Trade War Concerns and Immigration Tensions Rattle Markets Further

June 18, 2018

Share prices fell 1.2% in South Korea and 1.0% in Singapore. In Europe, stocks have thus far dropped 1.4% in Germany, 1.2% in France, 1.1% in Switzerland, 1.0% in Spain, 0.9% in Italy and 0.4% in the U.K.. Markets were closed today in China, Taiwan, and Hong Kong for the Dragon Boat Festival and remained shut in Indonesia fro Eid UI Fitr.

Ten-year sovereign debt yields dipped 2 basis points in the U.K., Spain and Portugal but are unchanged in Germany and Japan. A one-basis point decline is indicated in U.S. futures.

West Texas Intermediate crude oil sank 0.5% to $64.71 per barrel amid reports that OPEC is considering a production increase of more than a half million barrels per day.

The dollar is broadly lower, with declines so far this Monday of 0.8% against the loonie, 0.3% relative to the Swiss franc, 0.2% versus the yen and Australian dollar, and 0.1% vis-a-vis the euro, kiwi and peso. One exception to the trend of dollar softness involves sterling, which has slipped 0.2%. Against the softer dollar, gold went up 0.4%.

Japan posted a JPY 578 billion customs trade deficit in May, more than twice the expected size. Imports were 14% higher than a year earlier, compared to an 8.1% advance in exports. The seasonally adjusted trade balance swung from a surplus in April of JPY 454 billion to a deficit of JPY 297 billion.

Further evidence emerged of a softer British housing market. The Rightmove house price index went up 0.4% in May, half asĀ  much as April’s monthly increase, and there was an on-year increase of less than 2.0% for the third month in a row.

New Zealand’s Performance of Services index rose 0.9 points to a 2-month high of 57.3, which also was the second best reading in 11 months.

There’s been a changing of the guard in the second most important Federal Reserve position. John Williams, who’d been president of the San Francisco Federal Reserve Bank, becomes president of the New York Fed, the only district presidency with permanent, instead of rotational, voting rights on the FOMC. In farewell remarks, outgoing NY Fed President Dudley express concern about changes in U.S. trade and immigration policies and predicted a need to raise the federal funds target into above-neutral territory in light of the very low unemployment rate.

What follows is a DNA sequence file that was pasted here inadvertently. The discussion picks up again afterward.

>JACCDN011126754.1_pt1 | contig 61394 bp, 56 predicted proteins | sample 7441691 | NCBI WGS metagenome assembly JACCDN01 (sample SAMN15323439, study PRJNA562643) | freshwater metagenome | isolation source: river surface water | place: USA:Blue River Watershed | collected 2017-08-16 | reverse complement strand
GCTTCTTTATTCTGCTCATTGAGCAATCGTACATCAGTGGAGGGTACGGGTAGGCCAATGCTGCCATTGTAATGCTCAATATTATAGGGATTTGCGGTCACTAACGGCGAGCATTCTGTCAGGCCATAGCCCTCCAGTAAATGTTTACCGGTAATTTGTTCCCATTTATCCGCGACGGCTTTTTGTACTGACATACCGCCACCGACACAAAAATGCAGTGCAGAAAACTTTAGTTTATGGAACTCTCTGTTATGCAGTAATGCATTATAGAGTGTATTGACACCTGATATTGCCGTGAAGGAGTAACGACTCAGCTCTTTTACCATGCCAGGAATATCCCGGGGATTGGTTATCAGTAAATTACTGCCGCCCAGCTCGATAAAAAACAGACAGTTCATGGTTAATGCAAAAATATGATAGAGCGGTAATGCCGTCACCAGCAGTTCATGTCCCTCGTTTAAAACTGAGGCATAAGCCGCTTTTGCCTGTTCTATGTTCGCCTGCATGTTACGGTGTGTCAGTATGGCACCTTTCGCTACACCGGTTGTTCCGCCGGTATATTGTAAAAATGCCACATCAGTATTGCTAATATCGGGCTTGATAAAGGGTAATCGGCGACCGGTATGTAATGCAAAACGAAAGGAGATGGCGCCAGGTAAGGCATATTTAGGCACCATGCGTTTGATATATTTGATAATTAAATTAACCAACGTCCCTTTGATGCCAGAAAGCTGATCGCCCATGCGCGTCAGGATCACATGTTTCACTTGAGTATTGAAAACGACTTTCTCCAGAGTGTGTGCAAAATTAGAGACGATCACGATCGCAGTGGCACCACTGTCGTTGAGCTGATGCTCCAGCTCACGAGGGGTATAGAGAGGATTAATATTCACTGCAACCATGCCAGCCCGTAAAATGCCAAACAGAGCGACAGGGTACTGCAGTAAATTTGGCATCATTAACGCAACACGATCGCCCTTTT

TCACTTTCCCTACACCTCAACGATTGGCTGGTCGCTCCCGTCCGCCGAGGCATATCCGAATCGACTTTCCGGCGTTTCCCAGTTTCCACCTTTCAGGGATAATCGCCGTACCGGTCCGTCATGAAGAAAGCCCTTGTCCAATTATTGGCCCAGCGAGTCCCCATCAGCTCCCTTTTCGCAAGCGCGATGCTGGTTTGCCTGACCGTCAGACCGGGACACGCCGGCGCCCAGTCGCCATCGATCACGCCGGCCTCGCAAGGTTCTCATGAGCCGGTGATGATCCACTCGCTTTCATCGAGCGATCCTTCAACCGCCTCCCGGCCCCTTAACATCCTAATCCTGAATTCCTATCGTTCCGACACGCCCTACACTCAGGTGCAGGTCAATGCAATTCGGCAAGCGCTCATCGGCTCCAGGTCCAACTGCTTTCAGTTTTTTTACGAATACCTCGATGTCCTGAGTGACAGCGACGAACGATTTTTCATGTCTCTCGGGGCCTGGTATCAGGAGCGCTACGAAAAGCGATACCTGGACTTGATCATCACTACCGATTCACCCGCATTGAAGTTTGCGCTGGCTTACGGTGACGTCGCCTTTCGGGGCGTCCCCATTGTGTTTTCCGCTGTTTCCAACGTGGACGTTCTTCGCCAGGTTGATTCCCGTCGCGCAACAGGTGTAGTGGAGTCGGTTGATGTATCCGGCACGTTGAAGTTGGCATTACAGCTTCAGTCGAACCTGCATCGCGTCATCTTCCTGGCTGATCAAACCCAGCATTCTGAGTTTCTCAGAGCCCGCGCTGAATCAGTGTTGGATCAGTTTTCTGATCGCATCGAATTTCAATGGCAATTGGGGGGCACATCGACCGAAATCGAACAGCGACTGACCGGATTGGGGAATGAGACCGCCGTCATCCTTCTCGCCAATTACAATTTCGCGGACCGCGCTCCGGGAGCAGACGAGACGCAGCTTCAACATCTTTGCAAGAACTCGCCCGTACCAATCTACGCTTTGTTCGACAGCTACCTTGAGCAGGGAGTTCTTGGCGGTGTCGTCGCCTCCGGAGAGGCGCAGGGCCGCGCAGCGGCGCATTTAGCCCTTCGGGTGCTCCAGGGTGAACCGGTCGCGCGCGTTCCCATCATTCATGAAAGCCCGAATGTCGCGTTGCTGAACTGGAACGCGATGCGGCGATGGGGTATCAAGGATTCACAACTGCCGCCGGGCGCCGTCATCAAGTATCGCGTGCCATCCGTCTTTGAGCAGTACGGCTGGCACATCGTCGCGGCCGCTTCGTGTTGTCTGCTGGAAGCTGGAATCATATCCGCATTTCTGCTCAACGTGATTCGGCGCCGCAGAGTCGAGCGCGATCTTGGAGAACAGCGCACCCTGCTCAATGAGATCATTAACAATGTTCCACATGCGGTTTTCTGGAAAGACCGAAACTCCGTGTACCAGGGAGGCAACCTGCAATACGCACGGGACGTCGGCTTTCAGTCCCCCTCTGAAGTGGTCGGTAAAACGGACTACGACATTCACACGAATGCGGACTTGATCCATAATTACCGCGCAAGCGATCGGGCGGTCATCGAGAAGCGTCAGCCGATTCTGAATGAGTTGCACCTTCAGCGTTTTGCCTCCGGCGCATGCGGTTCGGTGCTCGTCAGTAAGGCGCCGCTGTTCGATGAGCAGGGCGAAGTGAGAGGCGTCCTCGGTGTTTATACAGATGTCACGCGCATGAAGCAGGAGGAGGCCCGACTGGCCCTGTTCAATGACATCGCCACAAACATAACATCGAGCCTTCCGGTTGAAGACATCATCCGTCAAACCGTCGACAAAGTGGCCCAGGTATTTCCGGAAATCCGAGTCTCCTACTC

ECB President Draghi delivers an important speech later today but is not expected to reveal much beyond the decisions announced at his press conference last Thursday.

Italy’s April trade surplus narrowed to a 3-month low of EUR 2.983 billion in April, some 18% smaller than the April 2017 surplus.

South Korea’s May trade surplus of $6.732 billion was the biggest since last November.

Singapore recorded a trade surplus in May of SGD 5.431 billion, down from SGD 6.006 billion in April.

In Turkey, an over-heated economy with double digit inflation where presidential and parliamentary elections are scheduled for June 24, retail sales grew 0.5% in April and 8.0% over the last 12 months.

In the year to May, Icelandic consumer prices were unchanged, and Czech producer prices rose 1.8%. Both reports represented acceleration from April on-year comparisons. In contrast, Polish wage inflation slowed from 7.8% in April to 7.0% in May.

On the geopolitical front, China is predictably matching Trump’s imposition of $50 billion worth of tariffs against imports of Chinese goods. The separation of immigrating Latin American children from their parents is generating back-and-forth accusations of blame. Details of the the Trump-Kim meeting remains a mystery.

The U.S. National Association of Home Builders index will be reported later today.

Copyright 2018, Larry Greenberg. All rights reserved. No secondary distribution without express permission.

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